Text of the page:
Canoro challenges oil ministry over Amguri

Vol 13, PW 26 (17 Jun 10) People & Policy
     

Canadian explorer Canoro Resources is on a collision course with the oil ministry over allegations by partner Assam Company that it has breached the PSC for the Amguri oil and gasfield.

Assam Company challenged Canoro in the Delhi High Court on May 18, angry at the Canadian explorer’s sale of 24.798m shares totalling 18% of its stock to Chinese company Mass Financial Corp at 13 Canadian cents ($0.129) a share to raise $3.18m. Assam Company was particularly incensed because it wanted to acquire Canoro itself.

But the Delhi High Court refused to issue an injunction against Canoro for its transaction with Mass Financial. Then on June 1 the oil ministry sent Canoro a ‘show cause’ notice saying Canoro should have sought government approval before going ahead with the Mass Financial deal.

Worse, the oil ministry threatened to terminate the Amguri PSC. PETROWATCH learns Canoro’s president and CEO Robert Wynne has since responded with a strongly worded letter to oil ministry director (exploration) Partha Sarathi Das on June 6, disputing the following oil ministry queries as mere “assumptions”: · “There has been a material change in the shareholding of Canoro Resources and that a controlling relationship with Mass Financial Corp has come into existence.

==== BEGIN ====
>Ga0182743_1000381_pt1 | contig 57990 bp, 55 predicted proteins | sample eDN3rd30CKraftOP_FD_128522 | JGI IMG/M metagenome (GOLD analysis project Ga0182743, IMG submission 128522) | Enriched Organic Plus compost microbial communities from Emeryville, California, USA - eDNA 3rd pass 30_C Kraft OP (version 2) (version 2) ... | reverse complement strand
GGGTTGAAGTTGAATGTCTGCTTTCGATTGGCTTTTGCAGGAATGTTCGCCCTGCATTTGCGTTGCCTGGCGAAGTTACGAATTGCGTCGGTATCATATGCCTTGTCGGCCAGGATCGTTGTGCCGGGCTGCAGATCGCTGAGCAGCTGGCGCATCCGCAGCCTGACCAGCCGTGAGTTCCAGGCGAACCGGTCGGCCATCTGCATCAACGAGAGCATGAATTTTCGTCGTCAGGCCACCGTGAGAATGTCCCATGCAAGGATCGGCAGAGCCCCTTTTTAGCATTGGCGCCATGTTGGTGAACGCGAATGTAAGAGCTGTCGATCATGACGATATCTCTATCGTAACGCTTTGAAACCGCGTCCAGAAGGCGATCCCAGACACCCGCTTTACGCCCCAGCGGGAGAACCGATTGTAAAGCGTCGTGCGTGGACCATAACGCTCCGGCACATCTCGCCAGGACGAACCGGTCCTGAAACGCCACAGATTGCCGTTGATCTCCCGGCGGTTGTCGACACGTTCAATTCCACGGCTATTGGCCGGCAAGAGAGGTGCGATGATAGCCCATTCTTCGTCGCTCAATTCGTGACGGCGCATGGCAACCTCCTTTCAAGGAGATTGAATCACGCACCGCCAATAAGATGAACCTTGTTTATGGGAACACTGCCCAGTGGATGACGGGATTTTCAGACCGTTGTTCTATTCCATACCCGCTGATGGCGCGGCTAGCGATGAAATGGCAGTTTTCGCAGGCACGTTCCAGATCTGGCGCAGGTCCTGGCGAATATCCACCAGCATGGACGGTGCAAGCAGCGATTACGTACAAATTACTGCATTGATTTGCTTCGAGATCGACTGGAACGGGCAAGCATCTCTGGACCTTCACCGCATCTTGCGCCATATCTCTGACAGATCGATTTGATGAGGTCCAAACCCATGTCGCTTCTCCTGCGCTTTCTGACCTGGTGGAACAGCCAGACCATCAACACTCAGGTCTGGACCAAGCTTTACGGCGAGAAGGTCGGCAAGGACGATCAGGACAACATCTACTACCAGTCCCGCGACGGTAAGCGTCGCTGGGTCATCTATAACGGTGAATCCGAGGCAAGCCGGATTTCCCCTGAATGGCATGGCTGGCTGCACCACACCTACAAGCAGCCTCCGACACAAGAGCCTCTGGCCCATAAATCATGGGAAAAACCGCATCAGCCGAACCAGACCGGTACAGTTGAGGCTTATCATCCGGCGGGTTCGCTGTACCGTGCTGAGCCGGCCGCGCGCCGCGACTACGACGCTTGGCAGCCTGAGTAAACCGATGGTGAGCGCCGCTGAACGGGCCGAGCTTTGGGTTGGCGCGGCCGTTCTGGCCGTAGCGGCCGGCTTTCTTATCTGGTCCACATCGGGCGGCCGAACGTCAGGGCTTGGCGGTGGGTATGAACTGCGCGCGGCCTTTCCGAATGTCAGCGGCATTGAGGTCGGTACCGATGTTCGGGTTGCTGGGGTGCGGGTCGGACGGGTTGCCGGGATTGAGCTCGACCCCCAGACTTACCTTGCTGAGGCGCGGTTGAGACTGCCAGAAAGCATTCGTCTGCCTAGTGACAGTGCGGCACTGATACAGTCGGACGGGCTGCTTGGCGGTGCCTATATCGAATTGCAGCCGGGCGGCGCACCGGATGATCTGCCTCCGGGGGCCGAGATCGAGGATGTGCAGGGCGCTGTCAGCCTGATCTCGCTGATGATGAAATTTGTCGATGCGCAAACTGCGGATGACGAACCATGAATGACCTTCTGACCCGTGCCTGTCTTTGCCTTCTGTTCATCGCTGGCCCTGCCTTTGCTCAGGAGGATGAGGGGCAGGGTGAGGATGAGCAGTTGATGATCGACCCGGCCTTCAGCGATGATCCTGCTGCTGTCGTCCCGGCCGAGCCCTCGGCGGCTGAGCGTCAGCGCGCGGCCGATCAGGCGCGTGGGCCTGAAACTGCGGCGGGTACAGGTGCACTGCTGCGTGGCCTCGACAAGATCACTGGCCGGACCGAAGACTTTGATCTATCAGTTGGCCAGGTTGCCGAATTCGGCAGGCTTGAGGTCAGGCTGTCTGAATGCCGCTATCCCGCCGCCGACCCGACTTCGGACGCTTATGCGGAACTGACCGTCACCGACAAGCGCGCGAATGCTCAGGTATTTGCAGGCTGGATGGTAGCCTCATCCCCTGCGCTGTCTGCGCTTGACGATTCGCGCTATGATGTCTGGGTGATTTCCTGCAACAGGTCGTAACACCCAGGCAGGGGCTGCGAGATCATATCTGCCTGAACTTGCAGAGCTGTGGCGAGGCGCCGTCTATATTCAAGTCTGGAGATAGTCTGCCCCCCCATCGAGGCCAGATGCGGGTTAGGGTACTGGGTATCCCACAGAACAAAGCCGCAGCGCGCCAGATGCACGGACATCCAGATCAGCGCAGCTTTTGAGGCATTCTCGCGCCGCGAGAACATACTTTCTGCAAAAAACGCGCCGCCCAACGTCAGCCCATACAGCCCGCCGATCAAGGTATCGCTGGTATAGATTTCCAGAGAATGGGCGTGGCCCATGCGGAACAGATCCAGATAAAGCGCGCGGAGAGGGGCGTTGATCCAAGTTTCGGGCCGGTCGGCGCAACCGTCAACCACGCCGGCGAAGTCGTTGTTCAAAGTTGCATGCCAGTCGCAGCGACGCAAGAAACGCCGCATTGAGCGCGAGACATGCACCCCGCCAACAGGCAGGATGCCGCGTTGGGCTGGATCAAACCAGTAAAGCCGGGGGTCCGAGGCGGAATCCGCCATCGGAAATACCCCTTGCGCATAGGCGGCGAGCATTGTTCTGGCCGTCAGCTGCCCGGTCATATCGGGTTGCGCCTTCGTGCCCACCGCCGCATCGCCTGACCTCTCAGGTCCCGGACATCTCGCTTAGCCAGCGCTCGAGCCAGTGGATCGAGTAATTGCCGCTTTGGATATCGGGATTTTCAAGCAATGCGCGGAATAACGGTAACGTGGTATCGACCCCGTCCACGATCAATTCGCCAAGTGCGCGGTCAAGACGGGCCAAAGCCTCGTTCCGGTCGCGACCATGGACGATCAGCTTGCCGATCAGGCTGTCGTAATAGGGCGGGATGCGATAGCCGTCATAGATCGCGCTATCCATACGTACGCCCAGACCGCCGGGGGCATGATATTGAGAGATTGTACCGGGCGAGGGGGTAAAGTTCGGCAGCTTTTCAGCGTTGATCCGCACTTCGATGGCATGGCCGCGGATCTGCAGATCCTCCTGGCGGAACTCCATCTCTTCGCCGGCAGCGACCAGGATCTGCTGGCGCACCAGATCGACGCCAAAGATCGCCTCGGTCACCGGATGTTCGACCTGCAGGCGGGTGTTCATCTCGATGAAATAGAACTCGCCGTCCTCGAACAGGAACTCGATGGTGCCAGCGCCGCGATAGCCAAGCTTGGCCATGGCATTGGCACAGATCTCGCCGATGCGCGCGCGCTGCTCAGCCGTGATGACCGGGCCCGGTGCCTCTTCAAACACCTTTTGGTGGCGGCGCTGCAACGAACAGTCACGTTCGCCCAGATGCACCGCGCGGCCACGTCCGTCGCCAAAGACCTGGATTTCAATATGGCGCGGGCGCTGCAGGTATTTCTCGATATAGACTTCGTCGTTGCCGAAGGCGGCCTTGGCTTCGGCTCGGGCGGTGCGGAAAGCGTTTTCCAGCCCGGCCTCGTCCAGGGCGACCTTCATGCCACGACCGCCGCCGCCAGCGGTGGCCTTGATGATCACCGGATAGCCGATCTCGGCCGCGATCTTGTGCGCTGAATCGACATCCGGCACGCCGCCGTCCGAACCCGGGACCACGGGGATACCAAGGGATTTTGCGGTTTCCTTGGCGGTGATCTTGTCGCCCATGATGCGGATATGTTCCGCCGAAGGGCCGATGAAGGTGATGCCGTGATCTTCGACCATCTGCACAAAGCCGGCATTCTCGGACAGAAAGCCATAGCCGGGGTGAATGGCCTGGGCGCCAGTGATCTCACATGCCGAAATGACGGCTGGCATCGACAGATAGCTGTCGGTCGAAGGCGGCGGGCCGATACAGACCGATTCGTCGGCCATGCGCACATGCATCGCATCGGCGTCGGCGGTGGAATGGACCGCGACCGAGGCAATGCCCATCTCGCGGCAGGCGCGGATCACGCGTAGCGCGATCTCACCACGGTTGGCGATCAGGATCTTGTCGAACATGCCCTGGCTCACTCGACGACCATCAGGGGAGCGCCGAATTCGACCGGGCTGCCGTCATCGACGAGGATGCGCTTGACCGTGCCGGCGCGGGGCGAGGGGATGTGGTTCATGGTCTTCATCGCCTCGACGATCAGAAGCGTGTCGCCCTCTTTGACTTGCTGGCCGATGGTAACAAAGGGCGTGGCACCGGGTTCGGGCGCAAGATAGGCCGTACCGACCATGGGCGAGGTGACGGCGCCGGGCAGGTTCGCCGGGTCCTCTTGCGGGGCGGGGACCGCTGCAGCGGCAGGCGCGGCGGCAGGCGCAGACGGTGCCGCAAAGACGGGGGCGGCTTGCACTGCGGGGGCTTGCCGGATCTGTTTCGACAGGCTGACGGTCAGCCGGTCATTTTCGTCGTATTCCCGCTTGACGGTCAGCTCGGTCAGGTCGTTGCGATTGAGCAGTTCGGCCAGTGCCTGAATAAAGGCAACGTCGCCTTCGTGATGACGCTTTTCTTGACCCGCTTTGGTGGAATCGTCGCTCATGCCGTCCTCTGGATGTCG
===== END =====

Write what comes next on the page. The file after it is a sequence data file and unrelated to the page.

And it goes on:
” · “Prior consent of the government was required to be obtained by our company for such change in the shareholding and alleged controlling relationship with Mass” · “Article 29.2 of the PSC imposes an obligation on the company to obtain prior consent from the government in the above case” Wynne argues the ministry is wrongly interpreting the PSC. “A proper interpretation of Article 29.2 of the (Amguri) PSC,” writes Wynne, “would show there’s no need for a contractor to seek prior consent of the government in case of a material change in the shareholding of the company” Wynne adds the ministry is wrong to assume the Mass Financial deal constitutes a takeover.

Oil ministry approval, says Wynne, is only needed if Mass Financial is given a participating interest in Amguri.